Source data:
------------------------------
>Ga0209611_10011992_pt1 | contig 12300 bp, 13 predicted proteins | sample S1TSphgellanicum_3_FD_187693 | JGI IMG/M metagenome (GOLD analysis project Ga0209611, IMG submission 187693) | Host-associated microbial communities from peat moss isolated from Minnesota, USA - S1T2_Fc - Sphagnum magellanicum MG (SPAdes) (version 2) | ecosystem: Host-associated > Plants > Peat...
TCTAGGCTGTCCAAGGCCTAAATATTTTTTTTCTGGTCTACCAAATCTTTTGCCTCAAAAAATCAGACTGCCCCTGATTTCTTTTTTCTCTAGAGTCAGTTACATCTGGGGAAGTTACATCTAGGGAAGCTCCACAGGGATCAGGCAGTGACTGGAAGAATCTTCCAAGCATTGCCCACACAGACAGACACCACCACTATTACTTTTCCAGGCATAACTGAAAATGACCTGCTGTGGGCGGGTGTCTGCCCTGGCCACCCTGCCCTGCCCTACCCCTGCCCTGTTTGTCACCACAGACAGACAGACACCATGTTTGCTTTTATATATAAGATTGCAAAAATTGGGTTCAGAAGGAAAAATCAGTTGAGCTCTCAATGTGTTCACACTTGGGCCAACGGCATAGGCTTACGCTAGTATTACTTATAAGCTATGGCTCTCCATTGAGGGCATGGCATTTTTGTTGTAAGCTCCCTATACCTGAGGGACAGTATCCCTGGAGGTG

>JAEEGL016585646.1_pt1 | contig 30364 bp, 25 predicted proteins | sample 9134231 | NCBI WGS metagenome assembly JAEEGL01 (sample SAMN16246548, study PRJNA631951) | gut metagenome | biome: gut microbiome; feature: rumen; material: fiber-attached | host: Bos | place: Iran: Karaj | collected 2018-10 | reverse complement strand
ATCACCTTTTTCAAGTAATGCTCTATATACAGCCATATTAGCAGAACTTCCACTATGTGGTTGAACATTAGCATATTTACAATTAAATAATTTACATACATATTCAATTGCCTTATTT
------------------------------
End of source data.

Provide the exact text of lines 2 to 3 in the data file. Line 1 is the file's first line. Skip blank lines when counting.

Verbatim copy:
TCTAGGCTGTCCAAGGCCTAAATATTTTTTTTCTGGTCTACCAAATCTTTTGCCTCAAAAAATCAGACTGCCCCTGATTTCTTTTTTCTCTAGAGTCAGTTACATCTGGGGAAGTTACATCTAGGGAAGCTCCACAGGGATCAGGCAGTGACTGGAAGAATCTTCCAAGCATTGCCCACACAGACAGACACCACCACTATTACTTTTCCAGGCATAACTGAAAATGACCTGCTGTGGGCGGGTGTCTGCCCTGGCCACCCTGCCCTGCCCTACCCCTGCCCTGTTTGTCACCACAGACAGACAGACACCATGTTTGCTTTTATATATAAGATTGCAAAAATTGGGTTCAGAAGGAAAAATCAGTTGAGCTCTCAATGTGTTCACACTTGGGCCAACGGCATAGGCTTACGCTAGTATTACTTATAAGCTATGGCTCTCCATTGAGGGCATGGCATTTTTGTTGTAAGCTCCCTATACCTGAGGGACAGTATCCCTGGAGGTG

>JAEEGL016585646.1_pt1 | contig 30364 bp, 25 predicted proteins | sample 9134231 | NCBI WGS metagenome assembly JAEEGL01 (sample SAMN16246548, study PRJNA631951) | gut metagenome | biome: gut microbiome; feature: rumen; material: fiber-attached | host: Bos | place: Iran: Karaj | collected 2018-10 | reverse complement strand